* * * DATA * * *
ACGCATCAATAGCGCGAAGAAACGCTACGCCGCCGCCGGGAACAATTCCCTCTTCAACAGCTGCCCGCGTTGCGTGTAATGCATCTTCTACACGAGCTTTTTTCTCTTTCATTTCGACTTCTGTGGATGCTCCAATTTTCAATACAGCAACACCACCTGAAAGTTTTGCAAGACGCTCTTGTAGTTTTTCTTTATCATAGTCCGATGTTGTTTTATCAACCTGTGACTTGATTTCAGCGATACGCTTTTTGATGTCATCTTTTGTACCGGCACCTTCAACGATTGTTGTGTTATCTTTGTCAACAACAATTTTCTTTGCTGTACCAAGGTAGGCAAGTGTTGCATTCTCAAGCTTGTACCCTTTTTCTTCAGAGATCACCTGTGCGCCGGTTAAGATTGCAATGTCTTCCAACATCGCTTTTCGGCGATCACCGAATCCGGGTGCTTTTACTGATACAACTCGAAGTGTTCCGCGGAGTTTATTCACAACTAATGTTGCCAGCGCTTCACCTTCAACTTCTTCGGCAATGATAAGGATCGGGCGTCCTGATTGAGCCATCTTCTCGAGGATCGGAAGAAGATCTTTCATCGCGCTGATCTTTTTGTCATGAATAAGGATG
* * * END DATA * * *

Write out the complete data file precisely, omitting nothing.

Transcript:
ACGCATCAATAGCGCGAAGAAACGCTACGCCGCCGCCGGGAACAATTCCCTCTTCAACAGCTGCCCGCGTTGCGTGTAATGCATCTTCTACACGAGCTTTTTTCTCTTTCATTTCGACTTCTGTGGATGCTCCAATTTTCAATACAGCAACACCACCTGAAAGTTTTGCAAGACGCTCTTGTAGTTTTTCTTTATCATAGTCCGATGTTGTTTTATCAACCTGTGACTTGATTTCAGCGATACGCTTTTTGATGTCATCTTTTGTACCGGCACCTTCAACGATTGTTGTGTTATCTTTGTCAACAACAATTTTCTTTGCTGTACCAAGGTAGGCAAGTGTTGCATTCTCAAGCTTGTACCCTTTTTCTTCAGAGATCACCTGTGCGCCGGTTAAGATTGCAATGTCTTCCAACATCGCTTTTCGGCGATCACCGAATCCGGGTGCTTTTACTGATACAACTCGAAGTGTTCCGCGGAGTTTATTCACAACTAATGTTGCCAGCGCTTCACCTTCAACTTCTTCGGCAATGATAAGGATCGGGCGTCCTGATTGAGCCATCTTCTCGAGGATCGGAAGAAGATCTTTCATCGCGCTGATCTTTTTGTCATGAATAAGGATG